Health checks in general practiceBMJ 1995; 310 doi: https://doi.org/10.1136/bmj.310.6987.1083 (Published 29 April 1995) Cite this as: BMJ 1995;310:1083
- Peter D Toon
- General practitioner London E8 3NB
Time to review their role
The NHS has changed a lot since the late Denis Burkitt (who linked high fibre diets with preventing bowel disease) compared illness to an overflowing bath and suggested that doctors and nurses might be better employed turning off taps than mopping the floor. Increasingly, general practice has been considered to be the right place for turning off taps,1 2 and in 1990 health promotion was made a contractual requirement for general practitioners.3 Does prevention of illness in primary care work? Three papers in this week's journal consider different aspects of that question.4 5 6 Unsurprisingly, the answer is not straightforward.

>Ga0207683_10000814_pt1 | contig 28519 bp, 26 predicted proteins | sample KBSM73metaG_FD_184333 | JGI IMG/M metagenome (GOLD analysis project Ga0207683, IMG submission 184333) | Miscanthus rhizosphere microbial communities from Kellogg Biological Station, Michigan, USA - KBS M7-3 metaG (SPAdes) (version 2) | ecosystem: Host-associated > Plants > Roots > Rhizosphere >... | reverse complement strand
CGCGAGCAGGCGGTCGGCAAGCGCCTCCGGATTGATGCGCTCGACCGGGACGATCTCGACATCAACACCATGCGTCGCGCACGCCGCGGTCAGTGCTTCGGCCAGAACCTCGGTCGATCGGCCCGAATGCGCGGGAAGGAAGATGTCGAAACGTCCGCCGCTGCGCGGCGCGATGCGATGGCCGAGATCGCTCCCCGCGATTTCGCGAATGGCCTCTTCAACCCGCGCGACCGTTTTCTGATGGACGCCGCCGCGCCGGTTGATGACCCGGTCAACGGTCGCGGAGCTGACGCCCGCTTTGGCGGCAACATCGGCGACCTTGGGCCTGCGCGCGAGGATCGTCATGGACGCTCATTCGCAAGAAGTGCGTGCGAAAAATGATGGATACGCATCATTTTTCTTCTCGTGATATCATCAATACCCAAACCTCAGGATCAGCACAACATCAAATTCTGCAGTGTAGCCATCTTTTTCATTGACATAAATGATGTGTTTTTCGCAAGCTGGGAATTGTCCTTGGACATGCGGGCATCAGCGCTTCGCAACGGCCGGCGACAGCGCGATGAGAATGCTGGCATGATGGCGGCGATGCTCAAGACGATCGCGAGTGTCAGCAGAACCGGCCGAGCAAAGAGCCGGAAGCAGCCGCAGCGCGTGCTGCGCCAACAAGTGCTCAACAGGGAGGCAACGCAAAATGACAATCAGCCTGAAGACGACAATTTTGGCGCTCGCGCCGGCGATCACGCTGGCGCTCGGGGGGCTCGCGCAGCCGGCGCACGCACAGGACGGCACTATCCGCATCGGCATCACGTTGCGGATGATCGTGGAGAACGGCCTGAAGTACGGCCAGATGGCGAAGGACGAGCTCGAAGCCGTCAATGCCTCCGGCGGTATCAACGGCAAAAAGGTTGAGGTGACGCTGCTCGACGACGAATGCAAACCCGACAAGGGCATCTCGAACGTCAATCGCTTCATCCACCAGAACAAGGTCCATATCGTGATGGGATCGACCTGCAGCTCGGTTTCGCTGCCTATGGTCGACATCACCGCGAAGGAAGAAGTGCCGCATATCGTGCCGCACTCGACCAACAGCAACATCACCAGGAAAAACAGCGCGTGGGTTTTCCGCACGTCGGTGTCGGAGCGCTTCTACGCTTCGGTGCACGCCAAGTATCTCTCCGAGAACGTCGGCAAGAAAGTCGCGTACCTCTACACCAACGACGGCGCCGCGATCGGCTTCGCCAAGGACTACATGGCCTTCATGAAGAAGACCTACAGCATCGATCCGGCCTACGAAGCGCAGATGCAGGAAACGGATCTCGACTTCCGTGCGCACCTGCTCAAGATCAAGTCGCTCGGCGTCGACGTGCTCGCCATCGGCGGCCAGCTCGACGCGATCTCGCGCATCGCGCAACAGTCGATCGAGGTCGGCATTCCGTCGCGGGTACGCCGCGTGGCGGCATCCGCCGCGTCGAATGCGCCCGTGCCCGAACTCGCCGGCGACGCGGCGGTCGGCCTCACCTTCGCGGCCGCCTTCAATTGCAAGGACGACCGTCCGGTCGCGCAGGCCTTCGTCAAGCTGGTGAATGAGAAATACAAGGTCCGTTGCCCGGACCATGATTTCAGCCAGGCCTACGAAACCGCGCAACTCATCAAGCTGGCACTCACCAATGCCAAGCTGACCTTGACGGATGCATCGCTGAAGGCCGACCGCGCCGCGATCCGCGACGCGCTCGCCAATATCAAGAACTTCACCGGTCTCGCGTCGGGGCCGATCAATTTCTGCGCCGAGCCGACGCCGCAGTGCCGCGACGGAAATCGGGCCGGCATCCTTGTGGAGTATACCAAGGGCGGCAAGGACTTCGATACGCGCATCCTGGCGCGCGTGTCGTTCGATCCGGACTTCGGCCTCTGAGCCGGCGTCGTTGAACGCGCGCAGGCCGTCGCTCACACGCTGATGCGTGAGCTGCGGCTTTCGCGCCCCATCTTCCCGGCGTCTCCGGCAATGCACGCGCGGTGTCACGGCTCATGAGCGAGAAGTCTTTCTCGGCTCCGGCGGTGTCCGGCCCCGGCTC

One group based in Oxford, testing strategies to reduce the risks of cardiovascular disease and cancer in general practice populations, has greatly influenced British health policy. It is to the OXCHECK researchers' credit, therefore, that evangelistic fervour has not clouded their evaluative judgment. In their latest report they conclude that health checks for unselected middle aged people achieve little or no reduction in smoking and excessive drinking (p …
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